Close up of hand and pen completing a surveyTribal Long-Term Care Enhancements

    Members of Wisconsin’s tribal nations should have access to services that address their unique cultural and policy needs. Wisconsin recently completed a survey of all 11 tribes to identify their home and community-based service system needs. DHS is now working with each tribe to develop a plan to use ARPA funds to meet those needs. In addition, we are making arrangements to fund an aging and disability resource specialist for each tribe.


    Younger adult comforting an adult in wheelchair outside.Independent Living Supports Pilot

    Many Wisconsin residents who don't require long-term care services or are not currently Medicaid eligible could benefit from short-term, flexible supports to stay independent and healthy. For example, home modifications or small amounts of supportive home care or respite care would allow more individuals to remain in their own homes, potentially easing the increased burden on Wisconsin’s long-term care system as our population ages.

    We are collaborating with stakeholders to assess the viability of a two-year pilot program that would provide a variety of supports to help residents continue to live independently. Considerations include determining how large the pilot should be, who will administer the program, who is eligible, and the benefit package for the program.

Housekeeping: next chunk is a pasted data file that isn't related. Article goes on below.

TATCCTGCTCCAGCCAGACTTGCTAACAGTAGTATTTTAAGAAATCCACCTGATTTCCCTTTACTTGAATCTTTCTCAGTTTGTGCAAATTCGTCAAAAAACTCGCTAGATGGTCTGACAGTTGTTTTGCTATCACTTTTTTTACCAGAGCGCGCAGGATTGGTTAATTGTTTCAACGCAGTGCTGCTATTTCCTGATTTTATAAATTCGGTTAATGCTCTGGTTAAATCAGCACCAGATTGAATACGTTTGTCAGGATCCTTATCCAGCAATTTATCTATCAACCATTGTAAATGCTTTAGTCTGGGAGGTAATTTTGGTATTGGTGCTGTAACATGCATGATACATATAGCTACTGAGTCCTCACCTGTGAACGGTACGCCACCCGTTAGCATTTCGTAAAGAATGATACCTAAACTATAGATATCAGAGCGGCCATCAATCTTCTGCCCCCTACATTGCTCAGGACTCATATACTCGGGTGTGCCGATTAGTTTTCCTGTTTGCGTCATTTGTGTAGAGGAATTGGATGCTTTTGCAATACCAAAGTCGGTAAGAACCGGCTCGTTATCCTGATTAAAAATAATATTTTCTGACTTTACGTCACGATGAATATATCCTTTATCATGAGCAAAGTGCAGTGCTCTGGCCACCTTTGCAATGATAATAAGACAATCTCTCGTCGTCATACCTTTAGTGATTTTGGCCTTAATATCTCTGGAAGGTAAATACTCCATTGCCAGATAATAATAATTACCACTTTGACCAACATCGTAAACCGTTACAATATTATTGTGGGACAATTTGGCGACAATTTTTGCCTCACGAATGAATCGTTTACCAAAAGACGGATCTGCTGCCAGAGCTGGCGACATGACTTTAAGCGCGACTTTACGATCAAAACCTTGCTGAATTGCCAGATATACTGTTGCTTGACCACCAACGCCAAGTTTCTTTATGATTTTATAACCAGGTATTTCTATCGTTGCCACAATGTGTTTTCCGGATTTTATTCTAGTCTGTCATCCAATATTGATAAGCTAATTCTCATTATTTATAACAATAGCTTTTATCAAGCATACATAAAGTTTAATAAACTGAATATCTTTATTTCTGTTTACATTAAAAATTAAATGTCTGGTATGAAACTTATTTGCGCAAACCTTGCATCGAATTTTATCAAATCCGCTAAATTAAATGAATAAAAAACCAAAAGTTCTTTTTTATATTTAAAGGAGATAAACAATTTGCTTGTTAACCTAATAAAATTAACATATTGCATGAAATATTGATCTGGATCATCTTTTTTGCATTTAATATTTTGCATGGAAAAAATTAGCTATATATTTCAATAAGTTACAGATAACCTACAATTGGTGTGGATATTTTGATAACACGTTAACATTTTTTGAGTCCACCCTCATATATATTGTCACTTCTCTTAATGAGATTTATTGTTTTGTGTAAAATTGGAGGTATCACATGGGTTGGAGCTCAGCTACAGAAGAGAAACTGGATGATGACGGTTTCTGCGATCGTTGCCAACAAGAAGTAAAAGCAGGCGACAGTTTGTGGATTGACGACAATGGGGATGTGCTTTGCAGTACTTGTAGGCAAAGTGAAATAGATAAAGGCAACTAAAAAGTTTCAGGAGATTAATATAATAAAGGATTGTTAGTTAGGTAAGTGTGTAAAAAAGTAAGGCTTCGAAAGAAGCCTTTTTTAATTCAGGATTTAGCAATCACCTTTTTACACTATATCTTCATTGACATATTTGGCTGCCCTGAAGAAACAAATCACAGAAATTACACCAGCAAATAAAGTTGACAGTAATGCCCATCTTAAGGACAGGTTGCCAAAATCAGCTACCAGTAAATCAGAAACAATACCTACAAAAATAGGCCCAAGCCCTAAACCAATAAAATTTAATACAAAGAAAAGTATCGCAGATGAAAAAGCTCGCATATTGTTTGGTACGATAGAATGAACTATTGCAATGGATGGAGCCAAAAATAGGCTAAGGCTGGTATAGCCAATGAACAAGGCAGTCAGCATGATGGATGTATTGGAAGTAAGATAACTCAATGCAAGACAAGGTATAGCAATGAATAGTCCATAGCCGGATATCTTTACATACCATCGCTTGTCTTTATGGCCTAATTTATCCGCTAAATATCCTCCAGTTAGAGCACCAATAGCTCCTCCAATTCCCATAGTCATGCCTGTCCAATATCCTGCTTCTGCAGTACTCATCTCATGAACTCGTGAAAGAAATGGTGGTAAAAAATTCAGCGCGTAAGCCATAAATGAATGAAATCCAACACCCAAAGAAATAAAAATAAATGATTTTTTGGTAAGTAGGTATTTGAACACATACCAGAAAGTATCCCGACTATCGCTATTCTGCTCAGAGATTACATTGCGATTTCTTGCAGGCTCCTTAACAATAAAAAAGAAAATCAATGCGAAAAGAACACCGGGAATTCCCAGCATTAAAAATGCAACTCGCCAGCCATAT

Young person hug elder person in a wheelchair with a person kneeling on other side of the wheelchair outside.Aging and Disability Resource Center Modernization

    Aging and Disability Resource Centers (ADRCs) serve older adults, adults with disabilities, as well as caregivers and professionals in the community. An ADRC provides unbiased information on a broad range of programs and services, helps people understand the various long-term care options available to them, helps people apply for programs and benefits, and serves as the access point for publicly-funded long-term care. To further support their work, DHS will:

    • Develop a statewide online network for customers to review resources in their community, ask questions about services available to them, and provide a point of contact for their local ADRC. This online resource network will provide an additional, accessible way to review services provided in local, in-person offices throughout the state.